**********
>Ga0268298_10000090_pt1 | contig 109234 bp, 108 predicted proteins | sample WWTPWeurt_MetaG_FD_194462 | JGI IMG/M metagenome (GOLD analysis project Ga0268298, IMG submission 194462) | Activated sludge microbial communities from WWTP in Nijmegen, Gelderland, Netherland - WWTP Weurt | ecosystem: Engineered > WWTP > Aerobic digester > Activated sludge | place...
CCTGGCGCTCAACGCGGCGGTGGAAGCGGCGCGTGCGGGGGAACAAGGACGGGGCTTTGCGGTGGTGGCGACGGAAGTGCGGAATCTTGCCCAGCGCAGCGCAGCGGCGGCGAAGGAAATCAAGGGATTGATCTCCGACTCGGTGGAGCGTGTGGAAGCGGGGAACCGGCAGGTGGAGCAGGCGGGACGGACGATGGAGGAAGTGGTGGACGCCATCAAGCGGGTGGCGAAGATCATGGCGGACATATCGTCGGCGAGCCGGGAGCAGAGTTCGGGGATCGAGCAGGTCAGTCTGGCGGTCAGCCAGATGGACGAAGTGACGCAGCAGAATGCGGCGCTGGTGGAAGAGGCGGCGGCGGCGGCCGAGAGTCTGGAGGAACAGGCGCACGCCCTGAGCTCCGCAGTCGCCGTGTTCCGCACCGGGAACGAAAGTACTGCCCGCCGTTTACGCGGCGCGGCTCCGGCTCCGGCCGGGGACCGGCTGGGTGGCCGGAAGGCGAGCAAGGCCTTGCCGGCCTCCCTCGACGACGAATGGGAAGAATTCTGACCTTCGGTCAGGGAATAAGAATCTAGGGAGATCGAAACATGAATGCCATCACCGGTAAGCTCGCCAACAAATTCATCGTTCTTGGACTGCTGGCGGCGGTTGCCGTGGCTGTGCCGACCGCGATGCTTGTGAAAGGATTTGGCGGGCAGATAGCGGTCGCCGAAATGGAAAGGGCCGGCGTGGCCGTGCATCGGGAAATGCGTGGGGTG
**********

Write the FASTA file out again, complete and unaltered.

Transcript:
>Ga0268298_10000090_pt1 | contig 109234 bp, 108 predicted proteins | sample WWTPWeurt_MetaG_FD_194462 | JGI IMG/M metagenome (GOLD analysis project Ga0268298, IMG submission 194462) | Activated sludge microbial communities from WWTP in Nijmegen, Gelderland, Netherland - WWTP Weurt | ecosystem: Engineered > WWTP > Aerobic digester > Activated sludge | place...
CCTGGCGCTCAACGCGGCGGTGGAAGCGGCGCGTGCGGGGGAACAAGGACGGGGCTTTGCGGTGGTGGCGACGGAAGTGCGGAATCTTGCCCAGCGCAGCGCAGCGGCGGCGAAGGAAATCAAGGGATTGATCTCCGACTCGGTGGAGCGTGTGGAAGCGGGGAACCGGCAGGTGGAGCAGGCGGGACGGACGATGGAGGAAGTGGTGGACGCCATCAAGCGGGTGGCGAAGATCATGGCGGACATATCGTCGGCGAGCCGGGAGCAGAGTTCGGGGATCGAGCAGGTCAGTCTGGCGGTCAGCCAGATGGACGAAGTGACGCAGCAGAATGCGGCGCTGGTGGAAGAGGCGGCGGCGGCGGCCGAGAGTCTGGAGGAACAGGCGCACGCCCTGAGCTCCGCAGTCGCCGTGTTCCGCACCGGGAACGAAAGTACTGCCCGCCGTTTACGCGGCGCGGCTCCGGCTCCGGCCGGGGACCGGCTGGGTGGCCGGAAGGCGAGCAAGGCCTTGCCGGCCTCCCTCGACGACGAATGGGAAGAATTCTGACCTTCGGTCAGGGAATAAGAATCTAGGGAGATCGAAACATGAATGCCATCACCGGTAAGCTCGCCAACAAATTCATCGTTCTTGGACTGCTGGCGGCGGTTGCCGTGGCTGTGCCGACCGCGATGCTTGTGAAAGGATTTGGCGGGCAGATAGCGGTCGCCGAAATGGAAAGGGCCGGCGTGGCCGTGCATCGGGAAATGCGTGGGGTG